"This does demonstrate the need for comprehensive immigration reform," Mr. Rusnok added.
In Washington, D.C., Frank Sharry of the National Immigration Forum, a legalization proponent, said immigration has moved from policy debate to political football.
"The labor market is screaming for immigrant workers, and the political world is screaming for tough laws," Mr. Sharry said. "As that conflict gets played out ... employers might be screaming this spring for the federal government to do something."
The Texas unemployment rate stood at 4.2 percent in November, and, nationally, the rate was 4.7 percent.
Indeed, many bosses are fearful they'll be in the crosshairs in 2008, say those who follow immigration matters.
Many are watching two courtrooms – one in Phoenix and the other in San Francisco.
In Arizona, a stiff new employer sanctions law gives the state power to suspend and even revoke a business license if the employer is found to have knowingly hired an illegal immigrant.
On Friday, an Arizona federal judge refused to block the Jan. 1 start of the law. There will be a Jan. 16 hearing before that same judge on the preliminary injunction sought by the Arizona Contractors Association, the U.S. Chamber of Commerce and other business groups.
"Differences are bound to arise where Congress has left it to the states to regulate a given area concurrently with the federal government," Judge Neil Vincent Wake wrote in his decision.
At issue for many businesses is whether the Arizona measure will get cloned around the country.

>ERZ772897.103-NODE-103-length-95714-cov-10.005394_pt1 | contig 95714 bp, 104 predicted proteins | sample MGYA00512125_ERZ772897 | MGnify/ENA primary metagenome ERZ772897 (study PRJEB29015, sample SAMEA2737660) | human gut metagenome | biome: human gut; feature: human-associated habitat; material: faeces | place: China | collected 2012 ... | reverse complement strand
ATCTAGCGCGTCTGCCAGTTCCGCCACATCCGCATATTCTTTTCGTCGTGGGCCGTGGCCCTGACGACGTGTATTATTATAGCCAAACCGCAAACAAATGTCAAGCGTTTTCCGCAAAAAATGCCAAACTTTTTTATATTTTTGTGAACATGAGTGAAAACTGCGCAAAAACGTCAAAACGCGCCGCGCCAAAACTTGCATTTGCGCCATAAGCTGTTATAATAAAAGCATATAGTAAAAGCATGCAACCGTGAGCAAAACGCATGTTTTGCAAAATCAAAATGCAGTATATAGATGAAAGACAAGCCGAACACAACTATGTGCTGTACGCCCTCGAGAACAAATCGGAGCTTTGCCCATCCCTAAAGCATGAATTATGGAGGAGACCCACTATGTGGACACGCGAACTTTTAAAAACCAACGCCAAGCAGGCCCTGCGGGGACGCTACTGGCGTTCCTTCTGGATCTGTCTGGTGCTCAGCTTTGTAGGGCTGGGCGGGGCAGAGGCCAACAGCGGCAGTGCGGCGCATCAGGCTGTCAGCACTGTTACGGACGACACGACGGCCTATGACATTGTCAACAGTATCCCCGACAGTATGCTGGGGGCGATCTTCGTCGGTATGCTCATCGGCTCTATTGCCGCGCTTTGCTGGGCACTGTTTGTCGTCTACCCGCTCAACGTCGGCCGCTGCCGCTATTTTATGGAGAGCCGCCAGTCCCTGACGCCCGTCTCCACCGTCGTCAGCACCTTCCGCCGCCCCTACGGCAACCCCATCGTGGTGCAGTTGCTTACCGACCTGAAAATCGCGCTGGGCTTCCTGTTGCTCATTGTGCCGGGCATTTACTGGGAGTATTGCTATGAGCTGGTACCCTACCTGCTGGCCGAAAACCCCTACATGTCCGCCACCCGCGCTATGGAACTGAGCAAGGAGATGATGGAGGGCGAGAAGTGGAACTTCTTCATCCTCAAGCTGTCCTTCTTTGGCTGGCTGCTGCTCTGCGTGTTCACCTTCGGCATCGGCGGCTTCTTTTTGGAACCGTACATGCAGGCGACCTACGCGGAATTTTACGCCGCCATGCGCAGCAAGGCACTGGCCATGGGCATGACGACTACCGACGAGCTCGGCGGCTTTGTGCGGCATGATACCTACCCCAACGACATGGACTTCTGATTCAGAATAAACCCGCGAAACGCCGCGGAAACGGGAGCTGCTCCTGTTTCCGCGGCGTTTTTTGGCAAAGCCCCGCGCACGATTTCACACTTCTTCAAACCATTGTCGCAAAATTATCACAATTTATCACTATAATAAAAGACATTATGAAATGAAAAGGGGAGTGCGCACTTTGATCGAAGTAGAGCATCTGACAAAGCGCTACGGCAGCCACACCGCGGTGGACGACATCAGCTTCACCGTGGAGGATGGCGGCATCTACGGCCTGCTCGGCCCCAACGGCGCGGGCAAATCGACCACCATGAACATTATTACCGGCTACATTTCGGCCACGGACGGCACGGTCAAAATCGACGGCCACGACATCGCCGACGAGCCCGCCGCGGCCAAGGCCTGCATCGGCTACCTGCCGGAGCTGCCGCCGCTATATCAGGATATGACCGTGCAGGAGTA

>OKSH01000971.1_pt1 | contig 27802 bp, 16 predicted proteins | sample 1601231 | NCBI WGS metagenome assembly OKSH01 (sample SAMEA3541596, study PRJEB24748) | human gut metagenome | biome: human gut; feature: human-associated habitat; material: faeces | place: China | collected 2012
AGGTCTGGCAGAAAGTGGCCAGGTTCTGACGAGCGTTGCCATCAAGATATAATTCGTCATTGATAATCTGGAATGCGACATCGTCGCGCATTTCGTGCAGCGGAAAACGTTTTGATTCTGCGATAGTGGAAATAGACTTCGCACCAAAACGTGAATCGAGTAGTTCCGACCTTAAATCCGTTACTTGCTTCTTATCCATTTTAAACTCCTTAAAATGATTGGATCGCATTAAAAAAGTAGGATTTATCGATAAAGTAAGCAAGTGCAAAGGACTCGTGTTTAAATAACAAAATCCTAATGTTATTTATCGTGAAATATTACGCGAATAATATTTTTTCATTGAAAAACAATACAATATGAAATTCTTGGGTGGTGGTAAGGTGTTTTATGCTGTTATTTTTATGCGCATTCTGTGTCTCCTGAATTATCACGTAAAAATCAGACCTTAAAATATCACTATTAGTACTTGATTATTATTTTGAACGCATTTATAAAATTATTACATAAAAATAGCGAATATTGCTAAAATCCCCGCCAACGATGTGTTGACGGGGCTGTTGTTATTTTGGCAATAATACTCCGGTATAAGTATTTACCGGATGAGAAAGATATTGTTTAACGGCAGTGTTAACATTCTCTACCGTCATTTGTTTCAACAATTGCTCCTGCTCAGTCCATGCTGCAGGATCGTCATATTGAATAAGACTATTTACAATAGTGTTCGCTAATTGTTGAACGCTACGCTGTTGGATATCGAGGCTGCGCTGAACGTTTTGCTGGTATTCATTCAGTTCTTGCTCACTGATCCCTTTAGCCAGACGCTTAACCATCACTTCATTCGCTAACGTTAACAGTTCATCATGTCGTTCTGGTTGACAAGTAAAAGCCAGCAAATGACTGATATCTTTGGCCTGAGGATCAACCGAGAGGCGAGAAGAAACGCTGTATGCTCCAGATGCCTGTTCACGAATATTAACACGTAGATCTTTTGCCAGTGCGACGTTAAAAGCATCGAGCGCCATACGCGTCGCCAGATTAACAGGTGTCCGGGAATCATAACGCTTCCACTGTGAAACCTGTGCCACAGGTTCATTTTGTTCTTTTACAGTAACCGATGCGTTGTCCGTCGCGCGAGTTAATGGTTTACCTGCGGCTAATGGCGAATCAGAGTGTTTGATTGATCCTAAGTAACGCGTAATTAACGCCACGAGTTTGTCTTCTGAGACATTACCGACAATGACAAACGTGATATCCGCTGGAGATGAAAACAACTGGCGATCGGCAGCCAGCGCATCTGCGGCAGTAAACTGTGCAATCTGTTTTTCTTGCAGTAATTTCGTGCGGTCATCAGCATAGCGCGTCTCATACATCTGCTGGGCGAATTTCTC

In San Francisco, the federal government and a cluster of groups, including the AFL-CIO, the ACLU and the U.S. Chamber of Commerce, are wrangling over whether employers should intensify their policing of Social Security numbers. Employers receive a so-called No-Match letter from the Social Security Administration when an employee's name doesn't match the Social Security number the government has on file.
"Sometimes there is an innocent explanation for this discrepancy, such as a clerical error," said Homeland Security chief Michael Chertoff in a statement in early December. "But sometimes the discrepancy reflects the fact that the employee in question is an illegal alien. When employers receive such No-Match letters, they are on notice that the employees in question may not be authorized to work."
Under the No-Match Rule, no employer should terminate an employee based upon a No-Match letter alone, said Mr. Chertoff. But no boss should ignore the letter either. The No-Match rule gives employers and employees 90 days to correct discrepancies.